Cool girl Lucky (Celeste O’Connor) exists solely to give Trevor a subplot of underbaked teen romance. Paul Rudd pops up to flirt with Callie and poke at Egon’s stuff. While his character feels like a tamed riff on Venkman (Bill Murray), at least Rudd understands that he’s in a comedy. With so much teen angst and dysfunctional family drama, his slapstick is like a cool glass of water in an endless dry desert.
There is attempted comic relief in a kid called Podcast. Except despite the plucky enthusiasm of newcomer Logan Kim, this character is never actually funny. How could he be when he’s given lines like, “I call myself Podcast, because of my podcast.” Reitman should have begged Academy Award-winning Juno screenwriter Diablo Cody to do a dialogue pass, at least on the kid lingo.
To her credit, Grace is engaging as Phoebe, who is given a bit of depth, or at least more screentime. Yet, most of that screentime is spent in a quest to follow Phoebe’s grandfather’s example — or live in his shadow — by reactivating the mission the outlived him. It’s easy to see where the Reitmans may have seen this story as a winsome one of family and legacy. But really, it’s just nepotism with a barrage of sci-fi and horror flare.
Phoebe doesn’t get this bustin’ quest because she’s gifted or even because she’s basically a mini-Egon. She gets it because the house — and all its contents — were handed to her by her forefather. She does well with them, but it’s implied that’s because being a Ghostbuster is in her blood. Which aside from being cloyingly sentimental also defies the message of the first film, where a quartet of misfits had to build their own tools then fight their way through mass hysteria into the room to save the day. Phoebe strolls into the room with ease because the Ghostbusters have already made their mark, and their tools are all right there for the taking. Then, she and her far less charismatic crew barrel into a finale that is so similar to the original that I was left jaw-dropped in its audacious lack of imagination. If you’re going to follow the ’84 film this closely, why bother making a new movie at all!?
By the end, I was absolutely flabbergasted by what a monstrosity this movie is. Besides the paper-thin protagonists, beyond the gratuitous snatching from the original film, Reitman also chooses a tone that’s less Ghostbusters and more Amblin. The wackiness and whimsy of the original is nullified. In its places is an eerie somberness, embedded in the rage at Egon, the mourning of his death, and the fear at picking up somewhere new yet haunted by the ghosts of the past.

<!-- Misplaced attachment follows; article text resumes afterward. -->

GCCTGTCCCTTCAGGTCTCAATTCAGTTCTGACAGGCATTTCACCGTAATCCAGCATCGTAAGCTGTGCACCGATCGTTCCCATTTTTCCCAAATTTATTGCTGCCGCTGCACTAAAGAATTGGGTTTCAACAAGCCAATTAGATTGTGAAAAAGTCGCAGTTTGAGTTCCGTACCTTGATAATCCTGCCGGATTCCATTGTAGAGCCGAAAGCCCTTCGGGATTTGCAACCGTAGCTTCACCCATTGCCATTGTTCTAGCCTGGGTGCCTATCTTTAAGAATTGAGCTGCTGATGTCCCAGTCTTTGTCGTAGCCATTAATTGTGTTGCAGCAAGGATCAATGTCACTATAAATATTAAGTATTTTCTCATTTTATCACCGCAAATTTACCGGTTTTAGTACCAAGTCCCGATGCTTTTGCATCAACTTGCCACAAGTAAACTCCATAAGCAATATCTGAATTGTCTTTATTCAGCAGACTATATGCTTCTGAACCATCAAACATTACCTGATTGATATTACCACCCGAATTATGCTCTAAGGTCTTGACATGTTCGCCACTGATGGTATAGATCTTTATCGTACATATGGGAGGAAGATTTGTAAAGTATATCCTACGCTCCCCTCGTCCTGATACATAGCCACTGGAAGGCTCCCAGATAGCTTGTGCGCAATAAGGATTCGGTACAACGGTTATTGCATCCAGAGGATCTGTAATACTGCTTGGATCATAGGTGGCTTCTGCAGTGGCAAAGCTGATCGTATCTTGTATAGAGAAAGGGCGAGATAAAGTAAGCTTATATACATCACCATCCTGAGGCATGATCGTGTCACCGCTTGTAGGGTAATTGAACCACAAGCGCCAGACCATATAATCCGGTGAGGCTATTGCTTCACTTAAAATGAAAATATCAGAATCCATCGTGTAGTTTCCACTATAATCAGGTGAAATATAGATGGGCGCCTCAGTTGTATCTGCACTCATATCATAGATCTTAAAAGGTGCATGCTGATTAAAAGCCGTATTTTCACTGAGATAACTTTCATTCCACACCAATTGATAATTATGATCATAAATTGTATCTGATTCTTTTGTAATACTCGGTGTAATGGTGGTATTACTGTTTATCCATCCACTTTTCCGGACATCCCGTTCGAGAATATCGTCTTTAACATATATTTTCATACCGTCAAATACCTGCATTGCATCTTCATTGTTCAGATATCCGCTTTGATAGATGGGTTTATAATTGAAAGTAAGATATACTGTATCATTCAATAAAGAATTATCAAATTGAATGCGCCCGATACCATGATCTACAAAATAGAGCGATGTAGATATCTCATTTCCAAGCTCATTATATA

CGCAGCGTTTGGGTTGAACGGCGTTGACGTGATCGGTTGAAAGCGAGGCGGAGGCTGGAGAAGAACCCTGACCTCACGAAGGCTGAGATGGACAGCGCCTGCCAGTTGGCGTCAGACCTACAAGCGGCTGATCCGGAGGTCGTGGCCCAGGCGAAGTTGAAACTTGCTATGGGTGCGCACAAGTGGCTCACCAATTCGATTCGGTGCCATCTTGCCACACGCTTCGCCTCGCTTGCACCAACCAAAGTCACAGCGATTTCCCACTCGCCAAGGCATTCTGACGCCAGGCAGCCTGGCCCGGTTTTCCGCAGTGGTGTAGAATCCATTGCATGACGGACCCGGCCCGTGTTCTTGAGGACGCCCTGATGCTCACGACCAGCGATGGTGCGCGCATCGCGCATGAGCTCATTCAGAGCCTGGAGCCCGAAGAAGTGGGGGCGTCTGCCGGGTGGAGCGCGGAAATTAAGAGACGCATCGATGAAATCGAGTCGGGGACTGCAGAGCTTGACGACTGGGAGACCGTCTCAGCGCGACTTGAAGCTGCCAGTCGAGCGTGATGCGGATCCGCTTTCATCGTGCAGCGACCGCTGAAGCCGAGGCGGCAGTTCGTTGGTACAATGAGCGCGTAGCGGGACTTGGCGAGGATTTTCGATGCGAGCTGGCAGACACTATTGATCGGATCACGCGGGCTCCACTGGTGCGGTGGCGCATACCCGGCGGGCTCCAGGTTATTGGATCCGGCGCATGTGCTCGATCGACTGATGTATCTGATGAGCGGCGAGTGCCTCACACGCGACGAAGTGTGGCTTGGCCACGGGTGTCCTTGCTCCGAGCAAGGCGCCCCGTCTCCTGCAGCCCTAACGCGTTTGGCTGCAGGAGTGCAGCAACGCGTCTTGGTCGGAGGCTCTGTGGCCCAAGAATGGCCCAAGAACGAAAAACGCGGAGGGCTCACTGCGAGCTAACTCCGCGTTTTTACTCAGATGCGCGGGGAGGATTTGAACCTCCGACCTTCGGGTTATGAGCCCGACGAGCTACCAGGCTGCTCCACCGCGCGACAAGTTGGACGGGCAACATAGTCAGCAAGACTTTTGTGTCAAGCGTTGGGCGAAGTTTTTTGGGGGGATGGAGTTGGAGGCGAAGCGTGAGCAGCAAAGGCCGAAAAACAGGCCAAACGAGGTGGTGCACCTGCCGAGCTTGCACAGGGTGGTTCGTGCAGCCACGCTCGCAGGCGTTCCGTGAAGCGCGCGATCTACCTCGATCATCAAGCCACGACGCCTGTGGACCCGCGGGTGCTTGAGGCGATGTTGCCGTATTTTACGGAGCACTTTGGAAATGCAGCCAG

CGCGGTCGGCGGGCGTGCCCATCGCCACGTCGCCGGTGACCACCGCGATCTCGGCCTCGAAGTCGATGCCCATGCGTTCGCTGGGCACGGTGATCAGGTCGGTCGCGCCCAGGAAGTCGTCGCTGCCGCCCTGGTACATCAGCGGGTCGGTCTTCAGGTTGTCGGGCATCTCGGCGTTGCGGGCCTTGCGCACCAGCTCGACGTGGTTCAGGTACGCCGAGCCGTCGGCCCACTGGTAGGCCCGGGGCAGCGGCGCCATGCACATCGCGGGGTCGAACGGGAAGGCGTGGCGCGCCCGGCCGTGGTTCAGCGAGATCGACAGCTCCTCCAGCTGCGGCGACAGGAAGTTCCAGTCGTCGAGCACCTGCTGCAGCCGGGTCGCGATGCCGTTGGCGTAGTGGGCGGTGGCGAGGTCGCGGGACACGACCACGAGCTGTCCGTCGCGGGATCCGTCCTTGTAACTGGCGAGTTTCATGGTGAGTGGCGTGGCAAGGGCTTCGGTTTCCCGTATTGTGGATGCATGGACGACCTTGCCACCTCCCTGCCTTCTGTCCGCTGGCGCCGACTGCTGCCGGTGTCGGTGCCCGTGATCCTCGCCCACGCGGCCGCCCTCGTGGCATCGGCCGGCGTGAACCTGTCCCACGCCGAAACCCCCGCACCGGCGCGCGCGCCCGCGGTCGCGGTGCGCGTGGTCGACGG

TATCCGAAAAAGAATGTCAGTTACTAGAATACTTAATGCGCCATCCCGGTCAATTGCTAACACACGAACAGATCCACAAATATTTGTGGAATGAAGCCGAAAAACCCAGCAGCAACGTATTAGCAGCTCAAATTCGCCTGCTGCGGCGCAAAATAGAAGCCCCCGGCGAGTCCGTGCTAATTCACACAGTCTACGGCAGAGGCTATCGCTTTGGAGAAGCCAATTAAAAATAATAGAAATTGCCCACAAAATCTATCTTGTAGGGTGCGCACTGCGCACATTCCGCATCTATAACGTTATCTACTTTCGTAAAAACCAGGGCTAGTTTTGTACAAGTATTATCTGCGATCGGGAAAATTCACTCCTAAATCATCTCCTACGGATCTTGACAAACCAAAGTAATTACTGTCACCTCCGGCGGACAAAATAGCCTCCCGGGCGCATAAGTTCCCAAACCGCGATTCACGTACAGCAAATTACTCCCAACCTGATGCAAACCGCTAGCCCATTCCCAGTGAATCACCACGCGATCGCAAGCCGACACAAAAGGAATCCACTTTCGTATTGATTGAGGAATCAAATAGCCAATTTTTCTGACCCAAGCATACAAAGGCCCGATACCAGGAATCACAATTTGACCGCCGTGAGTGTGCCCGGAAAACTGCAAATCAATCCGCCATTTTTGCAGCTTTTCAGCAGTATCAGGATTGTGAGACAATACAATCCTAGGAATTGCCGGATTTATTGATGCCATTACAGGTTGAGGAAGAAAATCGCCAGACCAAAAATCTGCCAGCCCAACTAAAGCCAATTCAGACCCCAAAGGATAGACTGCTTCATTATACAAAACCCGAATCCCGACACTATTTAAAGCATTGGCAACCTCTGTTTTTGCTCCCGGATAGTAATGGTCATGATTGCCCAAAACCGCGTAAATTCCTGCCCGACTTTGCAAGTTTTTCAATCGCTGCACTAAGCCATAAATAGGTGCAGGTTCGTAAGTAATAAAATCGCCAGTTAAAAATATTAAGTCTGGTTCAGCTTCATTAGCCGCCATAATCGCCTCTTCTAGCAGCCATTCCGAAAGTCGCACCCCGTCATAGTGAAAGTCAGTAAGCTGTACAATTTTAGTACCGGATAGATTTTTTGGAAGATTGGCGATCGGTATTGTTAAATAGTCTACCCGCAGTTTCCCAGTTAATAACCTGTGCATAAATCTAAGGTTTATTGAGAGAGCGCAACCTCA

This doesn’t make for a spirited romp. So, the action scenes feel less rousing and more out of place amidst the maudlin family drama. Plus, it’s cringe-inducing Egon as deadbeat dad plotline essentially kicks not just Ghostbusters (2016) but also Ghostbusters II (1989) out of the canon. (Vigo the Carpathian deserves more respect than that!) Then on top of all of that, this sloppy sequel commits a cardinal sin of screenwriting, where the WHOLE plotline could have been prevented if ONE person told someone else ONE thing. So even the core concept is gratingly clumsy.
Simply put, Ghostbusters: Afterlife is trying to play the hits without making any of its own. Whatever the Reitmans have in mind, what they made is a soulless sequel that snatches elements of the original but excises the magic that made the other films such marvelous fun. There’s no crew of characters that you’d die to hang out with. There’s too little zany blending of horror and comedy, and what is offered feels like a rehash of the ‘84 gags — down to a Slimer wannabe called “Muncher.” (Because he munches things. Get it?) Then, there’s the wasting of talent in front of the screen and behind. With all the money and skill and mythos this movie had at its disposal, the result that the Reitmans’ are proudly offering up is an absolute disgrace.
Jason Reitman has made some stellar comedies, that were cutting yet full of heart and bold in voice. Now, it seems after some missteps, he’s following in his dad’s footsteps and has totally lost his way.
Ghostbusters: Afterlife opens in theaters on Nov. 19.